We’re currently deep into our rehearsals. And one important thing to note is that we have a fully Singaporean Malay-Muslim cast, and the entire team comprises Asian women. So we are very much fiercely passionate about representing this community of women as authentically as we can.
One way we’re doing that is through the costumes, as we’ve partnered with a Singapore brand, Baju by Oniatta, which specialises in using traditional batik (patterned, dyed textiles) techniques to create contemporary designs.
We’re also staging Inside Voices in the Pit at The Vaults, with the audience seated in a round. This is our way of inviting the audience into the world of the play and creating a shared, intimate space.
What can audiences expect from the show?
It’ll be a mix of laugh-out-loud comedy with magical, dramatic sequences and tender moments. I truly think people have not seen anything like our show in London. I suppose the play is a bit of a provocation as well: would you watch a show about a community you probably have never thought of, or cared about?
What would you like for audiences to take away from the show?
I really hope they start to think more about Southeast Asia and our stories. Just to broaden perspectives, that would be great. With Inside Voices, I think I am trying to counter against not just Islamophobia and xenophobia, but also on a more personal level, showing people that there is more to Southeast Asia than what Crazy Rich Asians, or your beach holidays in Bali might have suggested.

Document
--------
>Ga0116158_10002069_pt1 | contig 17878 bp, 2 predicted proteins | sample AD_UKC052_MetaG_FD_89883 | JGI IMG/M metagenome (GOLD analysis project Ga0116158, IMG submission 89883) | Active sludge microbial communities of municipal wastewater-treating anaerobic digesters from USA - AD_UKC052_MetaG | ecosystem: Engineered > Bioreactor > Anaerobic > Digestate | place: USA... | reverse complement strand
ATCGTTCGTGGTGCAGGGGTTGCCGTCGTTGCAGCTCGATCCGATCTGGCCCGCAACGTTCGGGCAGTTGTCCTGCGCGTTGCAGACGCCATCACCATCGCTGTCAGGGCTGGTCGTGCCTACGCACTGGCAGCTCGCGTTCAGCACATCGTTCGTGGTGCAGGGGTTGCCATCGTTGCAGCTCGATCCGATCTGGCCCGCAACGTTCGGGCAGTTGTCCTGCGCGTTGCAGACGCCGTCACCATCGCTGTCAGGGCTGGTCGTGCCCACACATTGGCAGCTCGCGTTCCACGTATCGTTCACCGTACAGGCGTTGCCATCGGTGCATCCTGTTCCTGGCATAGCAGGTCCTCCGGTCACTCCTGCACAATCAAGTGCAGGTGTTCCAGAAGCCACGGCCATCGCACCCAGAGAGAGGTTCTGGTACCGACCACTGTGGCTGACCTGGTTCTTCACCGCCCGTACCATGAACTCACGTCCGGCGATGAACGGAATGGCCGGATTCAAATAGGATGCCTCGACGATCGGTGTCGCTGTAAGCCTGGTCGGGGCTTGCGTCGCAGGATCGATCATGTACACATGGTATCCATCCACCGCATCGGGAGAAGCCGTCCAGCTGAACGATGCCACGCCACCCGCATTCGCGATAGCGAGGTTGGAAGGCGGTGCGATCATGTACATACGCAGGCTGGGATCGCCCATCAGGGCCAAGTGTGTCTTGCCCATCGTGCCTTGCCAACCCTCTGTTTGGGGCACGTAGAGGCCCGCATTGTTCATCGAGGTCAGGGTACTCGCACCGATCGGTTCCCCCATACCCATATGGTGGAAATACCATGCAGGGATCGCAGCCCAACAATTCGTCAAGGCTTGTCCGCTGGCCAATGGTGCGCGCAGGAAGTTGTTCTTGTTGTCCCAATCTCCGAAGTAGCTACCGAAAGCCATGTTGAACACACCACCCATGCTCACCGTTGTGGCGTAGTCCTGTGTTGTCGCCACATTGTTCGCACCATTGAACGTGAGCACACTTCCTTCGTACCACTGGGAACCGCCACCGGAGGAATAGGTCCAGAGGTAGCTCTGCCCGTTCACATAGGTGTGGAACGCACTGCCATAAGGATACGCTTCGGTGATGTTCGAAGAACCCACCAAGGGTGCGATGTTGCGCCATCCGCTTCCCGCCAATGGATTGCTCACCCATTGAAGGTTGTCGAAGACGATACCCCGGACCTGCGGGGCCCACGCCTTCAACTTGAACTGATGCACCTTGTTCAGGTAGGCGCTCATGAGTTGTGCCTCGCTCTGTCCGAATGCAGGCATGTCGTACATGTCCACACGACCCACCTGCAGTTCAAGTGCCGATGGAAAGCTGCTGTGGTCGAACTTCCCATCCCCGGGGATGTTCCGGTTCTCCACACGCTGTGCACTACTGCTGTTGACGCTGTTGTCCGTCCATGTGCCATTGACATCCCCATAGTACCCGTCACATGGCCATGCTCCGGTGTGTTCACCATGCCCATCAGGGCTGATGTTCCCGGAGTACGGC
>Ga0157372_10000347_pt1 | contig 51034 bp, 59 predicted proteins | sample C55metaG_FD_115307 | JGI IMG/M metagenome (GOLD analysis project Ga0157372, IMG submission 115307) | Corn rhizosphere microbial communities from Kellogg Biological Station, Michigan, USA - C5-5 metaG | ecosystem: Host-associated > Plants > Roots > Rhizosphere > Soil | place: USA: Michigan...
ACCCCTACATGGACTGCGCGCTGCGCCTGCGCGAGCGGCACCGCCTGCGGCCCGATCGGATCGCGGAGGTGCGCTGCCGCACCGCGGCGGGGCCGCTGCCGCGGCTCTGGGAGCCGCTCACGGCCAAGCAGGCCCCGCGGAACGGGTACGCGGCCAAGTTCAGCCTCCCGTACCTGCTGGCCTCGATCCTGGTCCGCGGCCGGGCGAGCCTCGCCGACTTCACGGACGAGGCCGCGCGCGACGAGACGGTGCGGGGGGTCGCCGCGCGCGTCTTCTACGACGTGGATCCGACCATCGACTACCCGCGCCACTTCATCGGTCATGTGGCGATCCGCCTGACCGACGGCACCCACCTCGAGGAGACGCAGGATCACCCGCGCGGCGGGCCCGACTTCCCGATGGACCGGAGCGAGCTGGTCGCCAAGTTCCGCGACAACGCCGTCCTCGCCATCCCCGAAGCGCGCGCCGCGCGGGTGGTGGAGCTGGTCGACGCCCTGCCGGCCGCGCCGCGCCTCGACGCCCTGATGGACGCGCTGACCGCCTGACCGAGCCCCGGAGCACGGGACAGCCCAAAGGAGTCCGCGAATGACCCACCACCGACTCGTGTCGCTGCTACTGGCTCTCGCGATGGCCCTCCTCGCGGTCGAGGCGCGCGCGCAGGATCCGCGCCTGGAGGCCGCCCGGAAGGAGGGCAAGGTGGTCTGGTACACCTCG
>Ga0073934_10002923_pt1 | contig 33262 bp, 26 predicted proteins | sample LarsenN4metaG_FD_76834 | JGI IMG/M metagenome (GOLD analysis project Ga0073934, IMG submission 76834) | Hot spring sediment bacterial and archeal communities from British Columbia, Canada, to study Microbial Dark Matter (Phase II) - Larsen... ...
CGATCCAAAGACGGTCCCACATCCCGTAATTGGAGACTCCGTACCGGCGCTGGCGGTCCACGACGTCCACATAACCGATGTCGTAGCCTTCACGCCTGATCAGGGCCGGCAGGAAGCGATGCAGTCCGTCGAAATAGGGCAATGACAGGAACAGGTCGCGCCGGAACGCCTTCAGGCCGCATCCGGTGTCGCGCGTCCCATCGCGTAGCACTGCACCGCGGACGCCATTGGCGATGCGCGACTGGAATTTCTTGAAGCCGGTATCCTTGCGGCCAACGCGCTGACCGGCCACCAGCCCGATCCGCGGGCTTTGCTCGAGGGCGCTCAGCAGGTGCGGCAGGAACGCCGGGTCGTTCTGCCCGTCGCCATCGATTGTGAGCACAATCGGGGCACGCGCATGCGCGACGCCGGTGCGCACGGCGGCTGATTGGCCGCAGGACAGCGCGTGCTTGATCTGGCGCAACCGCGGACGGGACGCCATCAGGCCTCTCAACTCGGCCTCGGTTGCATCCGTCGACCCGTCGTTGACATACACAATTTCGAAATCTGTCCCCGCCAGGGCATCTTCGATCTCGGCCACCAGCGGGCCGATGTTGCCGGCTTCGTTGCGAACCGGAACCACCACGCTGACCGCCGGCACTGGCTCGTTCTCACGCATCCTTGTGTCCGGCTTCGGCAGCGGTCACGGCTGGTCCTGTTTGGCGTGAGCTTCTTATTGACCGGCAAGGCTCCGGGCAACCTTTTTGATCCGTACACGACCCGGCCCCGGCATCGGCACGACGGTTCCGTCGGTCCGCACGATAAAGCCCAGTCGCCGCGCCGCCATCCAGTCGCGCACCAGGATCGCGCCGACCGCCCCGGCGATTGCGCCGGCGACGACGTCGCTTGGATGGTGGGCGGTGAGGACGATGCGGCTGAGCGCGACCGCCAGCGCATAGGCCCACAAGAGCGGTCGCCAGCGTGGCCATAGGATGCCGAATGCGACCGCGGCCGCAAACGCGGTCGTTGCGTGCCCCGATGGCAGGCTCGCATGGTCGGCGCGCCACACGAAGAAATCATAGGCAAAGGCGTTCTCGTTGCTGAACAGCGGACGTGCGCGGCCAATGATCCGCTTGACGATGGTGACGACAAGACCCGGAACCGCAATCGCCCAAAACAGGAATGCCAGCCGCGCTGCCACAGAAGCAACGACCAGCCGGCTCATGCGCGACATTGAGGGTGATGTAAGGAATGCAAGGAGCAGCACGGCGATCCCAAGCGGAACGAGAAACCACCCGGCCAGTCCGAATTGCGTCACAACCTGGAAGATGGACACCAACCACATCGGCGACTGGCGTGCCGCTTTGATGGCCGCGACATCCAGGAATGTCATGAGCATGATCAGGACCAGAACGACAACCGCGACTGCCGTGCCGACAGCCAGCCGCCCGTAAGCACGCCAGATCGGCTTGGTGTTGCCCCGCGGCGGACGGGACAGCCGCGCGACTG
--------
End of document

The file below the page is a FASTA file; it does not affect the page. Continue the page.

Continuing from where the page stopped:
Though the play portrays a community of women that are often sidelined, I also hope that people don’t come away feeling pity for these characters, or worse, feeling superior to them in some way. I really want to celebrate these women and the shared humanity we have.
What advice would you give to aspiring writers?
Really think about what you can say with your play that someone else can’t. I generally find that I write best when I am angry about something too – you’ll be surprised by what a burst of anger can do to a blank page!
Questions by Lucy Basaba.
Inside Voices will show from Wednesday 23rd until Sunday 27th January 2019 at The Pit – The Vaults as part of this year’s Vault Festival. To find out more about the production, visit here…